Emilia Di Luca
Before we see the stage, the spicy aroma of samosas and lively sounds of Bollywood float in the air. A gust of Indian culture sweeps us onto the stage and into the “home” of Ravi Jain and his mother, Asha.
Creators and performers, Ravi and Asha return to Toronto with their show, A Brimful of Asha. The rich performance, “not a play” according to Asha, grew from a 15-minute piece to a 90-minute show in the hands of Ravi’s Why Not Theatre. Initially, the collaboration between Why Not, a tad unconventional, and Soulpepper, infamously canonical, seem an unlikely pair; however, the soul of A Brimful of Asha fits Soulpepper perfectly.
Although Ravi’s show pronounces its Indian roots, the story is familiar to families of many cultures. Born from real events, A Brimful of Asha addresses two competing perspectives on love and marriage. Specifically, Asha traces Ravi’s hilarious, but stressful journey after he strikes a deal with his mother: let his parents help him find a wife, under his conditions, of course.
I saw A Brimful of Asha when it played at Tarragon Theatre in 2012. I didn’t note any critical difference between the productions—both made me laugh equally hard. In fact, I’m happy it didn’t change. The show touches a timeless topic with a simple charm and makes the audience feels as though they are family. The venue was just about the only thing that did change.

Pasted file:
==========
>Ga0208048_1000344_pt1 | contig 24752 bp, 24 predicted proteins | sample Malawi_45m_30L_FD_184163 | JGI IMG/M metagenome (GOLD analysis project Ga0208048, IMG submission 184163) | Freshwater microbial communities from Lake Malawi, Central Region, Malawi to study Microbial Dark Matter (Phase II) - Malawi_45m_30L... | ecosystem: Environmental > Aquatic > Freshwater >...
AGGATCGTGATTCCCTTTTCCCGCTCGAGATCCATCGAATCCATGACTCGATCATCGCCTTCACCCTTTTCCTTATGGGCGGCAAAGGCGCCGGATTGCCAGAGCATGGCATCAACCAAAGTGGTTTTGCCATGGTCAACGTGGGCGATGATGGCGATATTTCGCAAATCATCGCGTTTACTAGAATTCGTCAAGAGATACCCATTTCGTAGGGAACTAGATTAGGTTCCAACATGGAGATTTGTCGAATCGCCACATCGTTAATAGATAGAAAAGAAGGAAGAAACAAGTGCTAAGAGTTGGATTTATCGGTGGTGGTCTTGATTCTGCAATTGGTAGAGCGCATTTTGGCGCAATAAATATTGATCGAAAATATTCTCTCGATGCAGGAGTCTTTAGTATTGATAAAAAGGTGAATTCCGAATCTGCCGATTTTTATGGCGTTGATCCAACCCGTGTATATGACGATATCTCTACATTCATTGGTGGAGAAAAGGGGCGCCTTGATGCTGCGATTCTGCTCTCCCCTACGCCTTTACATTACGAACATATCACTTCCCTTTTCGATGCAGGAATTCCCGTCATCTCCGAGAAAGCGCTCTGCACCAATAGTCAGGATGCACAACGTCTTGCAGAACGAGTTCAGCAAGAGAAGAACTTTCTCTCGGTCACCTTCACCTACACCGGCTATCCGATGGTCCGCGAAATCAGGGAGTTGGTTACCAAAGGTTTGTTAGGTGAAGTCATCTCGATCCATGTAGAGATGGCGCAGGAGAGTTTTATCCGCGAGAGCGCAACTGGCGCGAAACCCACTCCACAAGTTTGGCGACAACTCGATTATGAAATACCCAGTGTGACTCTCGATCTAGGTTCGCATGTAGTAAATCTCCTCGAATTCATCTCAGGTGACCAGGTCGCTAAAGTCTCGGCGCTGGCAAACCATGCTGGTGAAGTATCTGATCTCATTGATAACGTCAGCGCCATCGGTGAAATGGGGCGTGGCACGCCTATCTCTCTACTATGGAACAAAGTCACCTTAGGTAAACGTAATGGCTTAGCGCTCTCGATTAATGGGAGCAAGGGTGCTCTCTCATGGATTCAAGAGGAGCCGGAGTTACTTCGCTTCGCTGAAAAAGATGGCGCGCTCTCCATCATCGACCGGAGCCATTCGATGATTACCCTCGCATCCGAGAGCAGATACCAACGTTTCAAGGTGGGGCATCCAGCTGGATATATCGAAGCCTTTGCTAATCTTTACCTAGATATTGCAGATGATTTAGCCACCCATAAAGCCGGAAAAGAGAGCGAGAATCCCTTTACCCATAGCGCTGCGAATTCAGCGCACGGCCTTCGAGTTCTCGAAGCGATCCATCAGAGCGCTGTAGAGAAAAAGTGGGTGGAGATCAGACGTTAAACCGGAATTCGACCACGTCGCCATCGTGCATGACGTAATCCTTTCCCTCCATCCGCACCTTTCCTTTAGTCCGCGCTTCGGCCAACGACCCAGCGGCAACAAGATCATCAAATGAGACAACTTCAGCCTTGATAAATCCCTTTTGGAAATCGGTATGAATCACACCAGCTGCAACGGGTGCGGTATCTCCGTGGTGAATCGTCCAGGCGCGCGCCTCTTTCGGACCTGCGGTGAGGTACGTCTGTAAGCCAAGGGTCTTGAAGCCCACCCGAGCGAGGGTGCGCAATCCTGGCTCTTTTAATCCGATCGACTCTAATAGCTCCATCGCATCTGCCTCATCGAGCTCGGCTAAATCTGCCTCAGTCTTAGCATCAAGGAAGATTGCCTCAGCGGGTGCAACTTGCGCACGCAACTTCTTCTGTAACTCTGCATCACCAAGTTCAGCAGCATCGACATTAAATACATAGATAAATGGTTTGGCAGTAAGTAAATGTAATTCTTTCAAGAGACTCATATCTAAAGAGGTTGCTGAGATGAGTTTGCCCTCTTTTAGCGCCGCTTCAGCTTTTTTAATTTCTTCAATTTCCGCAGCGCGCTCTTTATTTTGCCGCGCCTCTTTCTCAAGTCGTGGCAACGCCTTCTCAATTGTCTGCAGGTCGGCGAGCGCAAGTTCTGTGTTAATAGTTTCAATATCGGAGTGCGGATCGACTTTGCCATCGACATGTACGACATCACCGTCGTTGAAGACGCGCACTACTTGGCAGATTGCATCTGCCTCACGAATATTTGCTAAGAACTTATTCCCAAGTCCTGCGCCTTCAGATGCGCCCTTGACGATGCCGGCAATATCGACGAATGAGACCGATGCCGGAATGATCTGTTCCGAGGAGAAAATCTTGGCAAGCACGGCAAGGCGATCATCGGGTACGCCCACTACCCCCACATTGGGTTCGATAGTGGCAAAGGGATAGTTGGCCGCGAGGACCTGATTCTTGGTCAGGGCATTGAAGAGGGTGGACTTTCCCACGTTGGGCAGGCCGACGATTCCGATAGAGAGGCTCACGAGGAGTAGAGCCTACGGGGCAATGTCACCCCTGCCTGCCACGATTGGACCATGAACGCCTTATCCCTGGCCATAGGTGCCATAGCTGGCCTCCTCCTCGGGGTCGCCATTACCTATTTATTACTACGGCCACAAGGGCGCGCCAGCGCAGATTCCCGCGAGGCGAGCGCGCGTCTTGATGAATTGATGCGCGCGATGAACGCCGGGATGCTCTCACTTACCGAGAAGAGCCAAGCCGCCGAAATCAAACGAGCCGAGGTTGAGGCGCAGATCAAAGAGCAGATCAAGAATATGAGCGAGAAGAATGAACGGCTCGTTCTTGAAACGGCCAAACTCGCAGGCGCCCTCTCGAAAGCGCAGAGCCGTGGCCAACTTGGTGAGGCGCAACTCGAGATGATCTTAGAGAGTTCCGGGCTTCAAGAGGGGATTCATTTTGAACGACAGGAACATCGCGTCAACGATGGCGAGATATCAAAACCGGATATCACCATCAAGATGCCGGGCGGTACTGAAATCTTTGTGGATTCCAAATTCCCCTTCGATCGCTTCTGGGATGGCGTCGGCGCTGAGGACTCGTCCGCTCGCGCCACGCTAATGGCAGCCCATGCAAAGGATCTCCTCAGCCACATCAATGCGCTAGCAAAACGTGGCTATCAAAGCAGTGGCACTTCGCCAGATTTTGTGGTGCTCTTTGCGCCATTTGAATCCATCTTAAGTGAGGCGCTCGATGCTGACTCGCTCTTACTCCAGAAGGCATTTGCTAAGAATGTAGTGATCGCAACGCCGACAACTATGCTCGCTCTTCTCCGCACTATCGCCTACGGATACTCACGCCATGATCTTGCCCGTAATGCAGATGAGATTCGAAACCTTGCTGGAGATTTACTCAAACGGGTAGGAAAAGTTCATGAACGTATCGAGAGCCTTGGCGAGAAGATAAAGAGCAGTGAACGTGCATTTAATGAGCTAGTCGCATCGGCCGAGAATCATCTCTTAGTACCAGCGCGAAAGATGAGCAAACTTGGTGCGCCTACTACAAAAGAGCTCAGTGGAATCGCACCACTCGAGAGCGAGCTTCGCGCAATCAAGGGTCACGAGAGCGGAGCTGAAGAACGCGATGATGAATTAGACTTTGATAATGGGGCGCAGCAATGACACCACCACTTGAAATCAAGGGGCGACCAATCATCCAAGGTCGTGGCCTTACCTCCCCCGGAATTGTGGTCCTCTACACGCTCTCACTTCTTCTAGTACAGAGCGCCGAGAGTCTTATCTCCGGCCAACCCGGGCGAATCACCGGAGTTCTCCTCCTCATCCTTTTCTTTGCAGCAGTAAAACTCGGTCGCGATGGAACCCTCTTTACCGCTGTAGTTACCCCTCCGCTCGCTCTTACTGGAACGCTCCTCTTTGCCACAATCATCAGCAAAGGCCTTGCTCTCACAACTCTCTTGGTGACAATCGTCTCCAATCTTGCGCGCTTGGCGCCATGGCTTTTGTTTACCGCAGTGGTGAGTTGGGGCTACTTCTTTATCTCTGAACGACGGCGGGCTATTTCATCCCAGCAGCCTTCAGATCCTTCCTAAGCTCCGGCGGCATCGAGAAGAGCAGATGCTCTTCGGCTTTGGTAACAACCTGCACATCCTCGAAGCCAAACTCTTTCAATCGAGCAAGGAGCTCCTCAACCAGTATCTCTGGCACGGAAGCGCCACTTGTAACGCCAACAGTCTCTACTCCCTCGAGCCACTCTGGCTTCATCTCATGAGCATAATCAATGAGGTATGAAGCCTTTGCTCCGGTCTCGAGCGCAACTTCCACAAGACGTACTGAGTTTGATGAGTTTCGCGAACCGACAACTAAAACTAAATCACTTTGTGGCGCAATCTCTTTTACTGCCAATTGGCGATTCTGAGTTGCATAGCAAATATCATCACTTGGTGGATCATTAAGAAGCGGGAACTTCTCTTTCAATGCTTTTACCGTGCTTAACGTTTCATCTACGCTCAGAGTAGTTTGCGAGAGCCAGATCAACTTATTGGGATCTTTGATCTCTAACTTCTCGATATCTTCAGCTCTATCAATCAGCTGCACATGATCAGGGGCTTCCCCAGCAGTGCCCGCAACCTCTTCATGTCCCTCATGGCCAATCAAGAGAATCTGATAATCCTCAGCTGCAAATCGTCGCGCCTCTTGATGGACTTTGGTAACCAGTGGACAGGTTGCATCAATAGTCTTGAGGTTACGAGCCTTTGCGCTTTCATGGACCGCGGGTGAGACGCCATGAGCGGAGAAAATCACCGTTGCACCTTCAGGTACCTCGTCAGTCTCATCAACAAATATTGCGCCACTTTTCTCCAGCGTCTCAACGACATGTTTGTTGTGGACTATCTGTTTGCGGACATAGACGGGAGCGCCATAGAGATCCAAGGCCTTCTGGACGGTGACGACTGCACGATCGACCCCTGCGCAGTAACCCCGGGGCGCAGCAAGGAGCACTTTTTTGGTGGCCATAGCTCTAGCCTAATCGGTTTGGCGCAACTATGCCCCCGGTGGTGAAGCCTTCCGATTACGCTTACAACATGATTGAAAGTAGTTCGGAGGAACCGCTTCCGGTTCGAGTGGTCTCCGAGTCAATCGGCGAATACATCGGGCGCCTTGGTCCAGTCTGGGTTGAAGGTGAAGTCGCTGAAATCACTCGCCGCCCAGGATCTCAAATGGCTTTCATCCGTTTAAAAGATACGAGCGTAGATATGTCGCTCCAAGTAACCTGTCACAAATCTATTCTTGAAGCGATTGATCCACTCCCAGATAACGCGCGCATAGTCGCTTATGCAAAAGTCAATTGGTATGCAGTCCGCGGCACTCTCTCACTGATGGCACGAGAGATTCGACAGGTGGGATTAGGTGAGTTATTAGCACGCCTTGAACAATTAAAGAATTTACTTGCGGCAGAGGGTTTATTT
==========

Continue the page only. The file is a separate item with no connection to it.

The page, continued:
Courtesy of set designer Julie Fox, the same golden drapes tickle the stage floor and the same television screen hangs above the dining table, which holds a tray of samosas. One by one, we walk onto the stage where Ravi and Asha shake our hands and offer samosas. Ravi says, “Make yourself at home” so I grab a samosa and a seat.
The show begins, but house lights don’t go down. Unlike a traditional play, Ravi and Asha talk to us. Ravi mediates between conversing and story-telling. Eventually, Ravi slams his fist on the table bringing house lights down and the duo reenacts a fight. The mother-son pair annotates their dramatic scene with an explanation of its creation. In short, the show deals with serious topics in a lighthearted manner.
In addition, the television lends to the show’s authenticity; pictures of young Asha on her wedding day, among other photos, pass by on the screen. Also, maps fade in and out to navigate the audience through Ravi’s trip around India.
From the images to the samosas, A Brimful of Asha loosens up Soulpepper’s formal space and makes itself—and the audience—feel right at home.
In collaboration with Soulpepper, Why Not Theatre’s Brimful of Asha will return at the Young Centre for the Performing Arts from October 8th-11th of this year. Purchase tickets at https://www.soulpepper.ca/.